It’s weird being a visitor in your own country. After a while, it felt weird telling people I was going home for a visit. Home? I thought I was pretty well established here in Sausal, but all the same I still had my other home. Before I left for Peru, I wasn’t planning on coming back during my two-year stint. I knew I’d rather travel around a bit during Christmas and there was something hardcore about not going home. But in Peru, the vast majority of volunteers go State-side at least once during their service (usually during the end of December or May/June for graduations).
And to be fair, I didn’t really experience the reverse culture shock while home. Sure, oftentimes I felt lost in conversation if people were talking about family news (if it isn’t posted on Facebook, I usually don’t hear about it) and anything minor that’s been happening the past few months. But I spent the week at home in family surroundings, I slept in the same room, went to the same bars, even went to my old high school to talk for a bit. Nothing was really ‘weird’ while I was home or different from how I remembered it from when I left. Maybe I was just home for a quick whirlwind and it was too short to really notice any changes or have to deal with re-adaption: I could still be the annoying Peace Corps volunteer who starts their stories with “In Peru, we….” to mark any dull difference between what I was doing in Peru and what I was doing at that moment.
But this time it was a little harder to leave home…..
even if I was just going to New York for a few days before heading back to Peru. I wasn’t leaving the States just then, but I was leaving my family again. The first time I left, I was excited to begin my Peru adventure and that was the only thing on my mind. But coming back home and reconnecting made it harder to leave. By the time I was on the plane in New York, I was choking up while everyone else was happy to go to visit their families (Peruvians) or start their vacation (gringos).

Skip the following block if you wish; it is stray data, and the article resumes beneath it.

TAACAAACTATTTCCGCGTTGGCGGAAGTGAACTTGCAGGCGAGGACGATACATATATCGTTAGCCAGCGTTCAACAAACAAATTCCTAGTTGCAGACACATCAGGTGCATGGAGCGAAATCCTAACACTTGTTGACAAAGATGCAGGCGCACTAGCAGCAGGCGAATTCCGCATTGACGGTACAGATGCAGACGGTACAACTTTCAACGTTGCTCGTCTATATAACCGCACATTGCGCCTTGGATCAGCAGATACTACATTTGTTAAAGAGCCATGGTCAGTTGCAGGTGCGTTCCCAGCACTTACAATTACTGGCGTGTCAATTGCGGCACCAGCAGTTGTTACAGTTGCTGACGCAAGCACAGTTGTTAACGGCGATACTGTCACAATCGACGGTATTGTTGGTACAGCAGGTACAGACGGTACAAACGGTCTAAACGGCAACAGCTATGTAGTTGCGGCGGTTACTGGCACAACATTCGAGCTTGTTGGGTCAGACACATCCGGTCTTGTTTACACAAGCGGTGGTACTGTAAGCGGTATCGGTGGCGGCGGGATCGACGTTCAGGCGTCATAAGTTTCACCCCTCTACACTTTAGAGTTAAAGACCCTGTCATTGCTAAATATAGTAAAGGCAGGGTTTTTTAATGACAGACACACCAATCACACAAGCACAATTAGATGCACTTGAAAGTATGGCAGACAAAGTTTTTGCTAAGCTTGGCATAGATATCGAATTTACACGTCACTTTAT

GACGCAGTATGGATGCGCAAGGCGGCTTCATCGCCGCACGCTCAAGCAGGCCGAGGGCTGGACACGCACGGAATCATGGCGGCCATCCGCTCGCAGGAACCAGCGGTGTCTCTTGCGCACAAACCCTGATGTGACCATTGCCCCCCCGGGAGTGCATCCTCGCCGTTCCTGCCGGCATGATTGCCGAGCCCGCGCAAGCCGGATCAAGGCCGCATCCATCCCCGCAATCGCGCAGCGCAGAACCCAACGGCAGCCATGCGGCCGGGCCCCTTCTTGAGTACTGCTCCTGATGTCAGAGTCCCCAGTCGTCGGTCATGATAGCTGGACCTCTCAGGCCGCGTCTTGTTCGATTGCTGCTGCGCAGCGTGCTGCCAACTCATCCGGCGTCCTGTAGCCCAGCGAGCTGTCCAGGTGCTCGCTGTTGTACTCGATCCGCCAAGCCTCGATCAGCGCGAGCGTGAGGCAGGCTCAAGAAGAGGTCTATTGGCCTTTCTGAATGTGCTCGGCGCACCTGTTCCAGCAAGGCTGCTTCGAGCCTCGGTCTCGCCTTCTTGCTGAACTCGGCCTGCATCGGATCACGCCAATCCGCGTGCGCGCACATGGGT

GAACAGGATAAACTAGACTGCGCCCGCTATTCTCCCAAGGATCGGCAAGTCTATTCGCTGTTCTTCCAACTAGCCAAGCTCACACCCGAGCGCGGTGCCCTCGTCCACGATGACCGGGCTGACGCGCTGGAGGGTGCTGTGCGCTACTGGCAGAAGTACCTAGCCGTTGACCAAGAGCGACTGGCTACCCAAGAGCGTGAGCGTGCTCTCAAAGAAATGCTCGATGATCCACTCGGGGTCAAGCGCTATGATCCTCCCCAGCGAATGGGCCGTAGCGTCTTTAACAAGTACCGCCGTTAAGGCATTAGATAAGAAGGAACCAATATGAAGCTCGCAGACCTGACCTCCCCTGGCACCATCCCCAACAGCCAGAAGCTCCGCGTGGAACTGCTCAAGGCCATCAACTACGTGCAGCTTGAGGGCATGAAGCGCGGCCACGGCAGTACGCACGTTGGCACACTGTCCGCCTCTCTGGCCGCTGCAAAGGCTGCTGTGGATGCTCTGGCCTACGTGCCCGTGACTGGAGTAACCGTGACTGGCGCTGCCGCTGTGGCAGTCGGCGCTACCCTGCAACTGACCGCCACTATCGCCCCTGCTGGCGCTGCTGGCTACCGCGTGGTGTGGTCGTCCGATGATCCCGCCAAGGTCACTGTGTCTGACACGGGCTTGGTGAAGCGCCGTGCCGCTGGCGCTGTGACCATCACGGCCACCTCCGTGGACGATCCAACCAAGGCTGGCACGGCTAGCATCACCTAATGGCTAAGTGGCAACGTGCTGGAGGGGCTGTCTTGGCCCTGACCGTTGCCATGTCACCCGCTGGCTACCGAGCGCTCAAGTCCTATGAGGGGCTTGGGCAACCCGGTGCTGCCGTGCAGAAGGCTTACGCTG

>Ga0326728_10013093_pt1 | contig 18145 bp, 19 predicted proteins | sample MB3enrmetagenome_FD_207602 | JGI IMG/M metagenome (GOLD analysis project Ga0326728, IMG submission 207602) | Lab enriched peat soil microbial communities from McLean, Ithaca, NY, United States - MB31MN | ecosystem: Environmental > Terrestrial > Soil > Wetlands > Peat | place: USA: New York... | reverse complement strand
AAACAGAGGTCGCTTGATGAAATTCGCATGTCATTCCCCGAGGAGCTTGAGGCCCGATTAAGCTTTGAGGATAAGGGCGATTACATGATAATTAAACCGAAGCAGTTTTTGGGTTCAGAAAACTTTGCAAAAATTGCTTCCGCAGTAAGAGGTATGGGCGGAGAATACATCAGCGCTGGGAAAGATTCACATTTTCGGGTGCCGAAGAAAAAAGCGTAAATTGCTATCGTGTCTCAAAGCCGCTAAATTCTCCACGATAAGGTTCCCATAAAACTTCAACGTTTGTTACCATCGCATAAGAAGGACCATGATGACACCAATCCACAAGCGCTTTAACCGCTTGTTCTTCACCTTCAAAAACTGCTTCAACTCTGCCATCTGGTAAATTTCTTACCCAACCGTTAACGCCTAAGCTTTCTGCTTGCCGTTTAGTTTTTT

Not that I hate Peru or hate my life here – far from it. But there was less excitement, less adventure coming back to Peru this time around.
Within my first day back in-country, I kept on getting phone calls from people in my community and other friends who knew I should be back. They asked me how it was being home, how my family was, and that it was good that I was back home.
At the mega mall a block away from the PC HQ, I stop to pick up a coffee at Dunkin Donuts before I go into the office. The girl at Dunkin Donuts asked me if I lived here because she thought that she remembered me from when she worked at the DD in Trujillo
Getting off the night bus from Lima to Trujillo at 7am and cross the street and wait for my bus to pass. I’m constantly looking over my shoulders to make sure no one tries to run off with my bags and thinking about how much I don’t want to have to transfer buses with all my stuff but that’s probably not happening. Fuck it’s hot. Then I see the red bus coming down the street, it honks and flashes it’s lights at me, speeds up and veers right towards me. When it pulls up, I notice the driver is Don Marcos from my town and through luck I happened to get one of the few buses that go straight to my site. He welcomes me back, and we go back home.
I’m home, drop off my stuff at the house and head up to the bread store to visit the family. My dog is there, and he keeps on jumping up and down, barking and refused to leave my side for 30+ minutes. I was told when he was in the house, he would park himself in front of my door and refused to move.
There’s no ending here because the story keeps on going…